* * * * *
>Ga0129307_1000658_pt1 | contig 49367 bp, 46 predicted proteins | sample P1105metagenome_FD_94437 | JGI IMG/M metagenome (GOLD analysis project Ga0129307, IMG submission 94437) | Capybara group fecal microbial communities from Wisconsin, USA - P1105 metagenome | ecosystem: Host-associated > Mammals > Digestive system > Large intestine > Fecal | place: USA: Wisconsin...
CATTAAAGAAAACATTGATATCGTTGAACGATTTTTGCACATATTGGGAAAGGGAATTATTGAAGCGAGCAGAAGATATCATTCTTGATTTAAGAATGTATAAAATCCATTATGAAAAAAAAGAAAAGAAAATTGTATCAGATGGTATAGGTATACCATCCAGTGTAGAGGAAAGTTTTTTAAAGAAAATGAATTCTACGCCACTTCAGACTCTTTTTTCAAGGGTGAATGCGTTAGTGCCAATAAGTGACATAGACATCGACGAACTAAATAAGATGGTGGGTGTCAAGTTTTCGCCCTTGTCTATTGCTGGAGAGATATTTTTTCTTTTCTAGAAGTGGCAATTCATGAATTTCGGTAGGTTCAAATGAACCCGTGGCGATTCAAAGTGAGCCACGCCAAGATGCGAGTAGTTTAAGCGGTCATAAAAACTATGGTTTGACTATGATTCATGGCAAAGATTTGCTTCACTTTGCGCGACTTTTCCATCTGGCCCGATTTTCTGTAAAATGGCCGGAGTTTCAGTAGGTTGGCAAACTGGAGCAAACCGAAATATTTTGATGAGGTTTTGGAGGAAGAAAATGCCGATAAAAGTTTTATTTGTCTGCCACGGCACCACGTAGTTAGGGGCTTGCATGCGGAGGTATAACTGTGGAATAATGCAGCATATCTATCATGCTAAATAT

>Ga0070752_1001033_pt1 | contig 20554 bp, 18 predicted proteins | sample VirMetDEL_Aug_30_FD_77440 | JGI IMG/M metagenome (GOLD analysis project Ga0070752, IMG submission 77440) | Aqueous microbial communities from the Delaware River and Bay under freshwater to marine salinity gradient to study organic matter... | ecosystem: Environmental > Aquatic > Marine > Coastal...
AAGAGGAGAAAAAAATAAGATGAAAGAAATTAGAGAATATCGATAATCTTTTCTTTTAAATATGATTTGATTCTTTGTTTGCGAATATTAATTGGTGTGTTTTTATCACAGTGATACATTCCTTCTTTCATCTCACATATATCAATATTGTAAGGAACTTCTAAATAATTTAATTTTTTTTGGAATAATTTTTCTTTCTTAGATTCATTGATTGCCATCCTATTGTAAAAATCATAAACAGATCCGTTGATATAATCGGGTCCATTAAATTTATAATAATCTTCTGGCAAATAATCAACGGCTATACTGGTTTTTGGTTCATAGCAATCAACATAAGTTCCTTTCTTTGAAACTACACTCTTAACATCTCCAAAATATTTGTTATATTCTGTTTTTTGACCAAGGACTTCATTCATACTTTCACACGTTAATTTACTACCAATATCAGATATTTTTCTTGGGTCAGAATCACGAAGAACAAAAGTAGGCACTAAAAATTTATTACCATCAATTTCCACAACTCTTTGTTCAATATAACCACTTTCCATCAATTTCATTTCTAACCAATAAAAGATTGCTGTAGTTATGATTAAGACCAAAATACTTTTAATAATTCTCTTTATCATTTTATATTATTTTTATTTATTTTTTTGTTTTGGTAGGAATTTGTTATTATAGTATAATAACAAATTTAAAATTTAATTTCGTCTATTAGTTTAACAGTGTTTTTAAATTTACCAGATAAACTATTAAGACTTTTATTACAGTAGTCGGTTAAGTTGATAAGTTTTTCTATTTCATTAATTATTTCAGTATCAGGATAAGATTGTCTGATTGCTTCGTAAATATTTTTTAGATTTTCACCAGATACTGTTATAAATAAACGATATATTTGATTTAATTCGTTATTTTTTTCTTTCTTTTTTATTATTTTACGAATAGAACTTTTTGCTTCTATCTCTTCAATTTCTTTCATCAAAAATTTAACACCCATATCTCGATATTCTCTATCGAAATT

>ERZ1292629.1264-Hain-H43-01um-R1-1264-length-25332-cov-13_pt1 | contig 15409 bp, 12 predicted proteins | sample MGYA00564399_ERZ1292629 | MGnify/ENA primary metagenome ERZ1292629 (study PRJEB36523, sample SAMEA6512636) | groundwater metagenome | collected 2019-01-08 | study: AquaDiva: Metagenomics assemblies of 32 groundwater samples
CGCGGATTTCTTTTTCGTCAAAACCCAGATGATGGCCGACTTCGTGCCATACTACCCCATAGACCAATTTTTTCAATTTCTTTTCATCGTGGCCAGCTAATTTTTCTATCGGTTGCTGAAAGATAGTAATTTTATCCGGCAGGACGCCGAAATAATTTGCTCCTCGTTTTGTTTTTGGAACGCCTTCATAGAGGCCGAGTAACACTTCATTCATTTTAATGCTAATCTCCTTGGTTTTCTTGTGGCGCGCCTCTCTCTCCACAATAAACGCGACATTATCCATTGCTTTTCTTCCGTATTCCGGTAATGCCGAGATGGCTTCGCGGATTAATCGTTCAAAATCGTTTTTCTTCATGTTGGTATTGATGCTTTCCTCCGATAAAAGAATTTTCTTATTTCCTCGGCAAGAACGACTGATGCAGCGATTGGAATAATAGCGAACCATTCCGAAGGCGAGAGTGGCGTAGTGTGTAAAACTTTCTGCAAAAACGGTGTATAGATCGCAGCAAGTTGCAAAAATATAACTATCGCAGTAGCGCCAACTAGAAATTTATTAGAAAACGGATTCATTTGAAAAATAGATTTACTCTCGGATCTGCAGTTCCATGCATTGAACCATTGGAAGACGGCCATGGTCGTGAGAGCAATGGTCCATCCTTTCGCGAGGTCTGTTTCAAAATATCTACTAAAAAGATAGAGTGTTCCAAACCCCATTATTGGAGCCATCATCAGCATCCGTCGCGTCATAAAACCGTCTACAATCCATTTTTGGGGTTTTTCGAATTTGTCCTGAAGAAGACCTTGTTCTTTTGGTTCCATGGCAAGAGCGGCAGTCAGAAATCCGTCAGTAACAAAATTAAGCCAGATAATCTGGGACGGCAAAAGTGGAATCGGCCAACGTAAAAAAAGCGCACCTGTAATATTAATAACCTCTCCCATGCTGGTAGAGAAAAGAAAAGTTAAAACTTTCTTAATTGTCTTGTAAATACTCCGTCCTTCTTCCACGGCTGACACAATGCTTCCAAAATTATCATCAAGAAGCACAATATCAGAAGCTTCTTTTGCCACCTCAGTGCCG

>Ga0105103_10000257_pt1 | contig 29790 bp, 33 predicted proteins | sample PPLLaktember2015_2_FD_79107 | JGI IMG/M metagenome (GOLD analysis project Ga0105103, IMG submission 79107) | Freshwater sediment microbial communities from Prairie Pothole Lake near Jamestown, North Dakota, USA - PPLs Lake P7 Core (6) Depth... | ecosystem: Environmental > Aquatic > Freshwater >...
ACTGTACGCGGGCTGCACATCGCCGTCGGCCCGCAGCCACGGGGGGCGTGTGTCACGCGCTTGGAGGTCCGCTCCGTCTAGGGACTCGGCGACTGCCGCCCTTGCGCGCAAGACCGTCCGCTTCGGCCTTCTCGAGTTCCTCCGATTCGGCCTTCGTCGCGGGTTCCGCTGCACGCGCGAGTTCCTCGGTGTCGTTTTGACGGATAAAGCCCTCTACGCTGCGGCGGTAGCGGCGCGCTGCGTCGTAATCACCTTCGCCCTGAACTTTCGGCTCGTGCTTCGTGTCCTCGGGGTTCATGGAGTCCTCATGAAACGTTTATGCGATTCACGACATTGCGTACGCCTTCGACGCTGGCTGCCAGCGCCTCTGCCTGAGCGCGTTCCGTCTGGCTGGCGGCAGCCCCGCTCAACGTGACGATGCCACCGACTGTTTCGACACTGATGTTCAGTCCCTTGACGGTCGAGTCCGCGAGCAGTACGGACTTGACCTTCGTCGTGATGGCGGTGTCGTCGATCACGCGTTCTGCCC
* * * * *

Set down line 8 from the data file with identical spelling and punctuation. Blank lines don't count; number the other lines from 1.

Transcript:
ACTGTACGCGGGCTGCACATCGCCGTCGGCCCGCAGCCACGGGGGGCGTGTGTCACGCGCTTGGAGGTCCGCTCCGTCTAGGGACTCGGCGACTGCCGCCCTTGCGCGCAAGACCGTCCGCTTCGGCCTTCTCGAGTTCCTCCGATTCGGCCTTCGTCGCGGGTTCCGCTGCACGCGCGAGTTCCTCGGTGTCGTTTTGACGGATAAAGCCCTCTACGCTGCGGCGGTAGCGGCGCGCTGCGTCGTAATCACCTTCGCCCTGAACTTTCGGCTCGTGCTTCGTGTCCTCGGGGTTCATGGAGTCCTCATGAAACGTTTATGCGATTCACGACATTGCGTACGCCTTCGACGCTGGCTGCCAGCGCCTCTGCCTGAGCGCGTTCCGTCTGGCTGGCGGCAGCCCCGCTCAACGTGACGATGCCACCGACTGTTTCGACACTGATGTTCAGTCCCTTGACGGTCGAGTCCGCGAGCAGTACGGACTTGACCTTCGTCGTGATGGCGGTGTCGTCGATCACGCGTTCTGCCC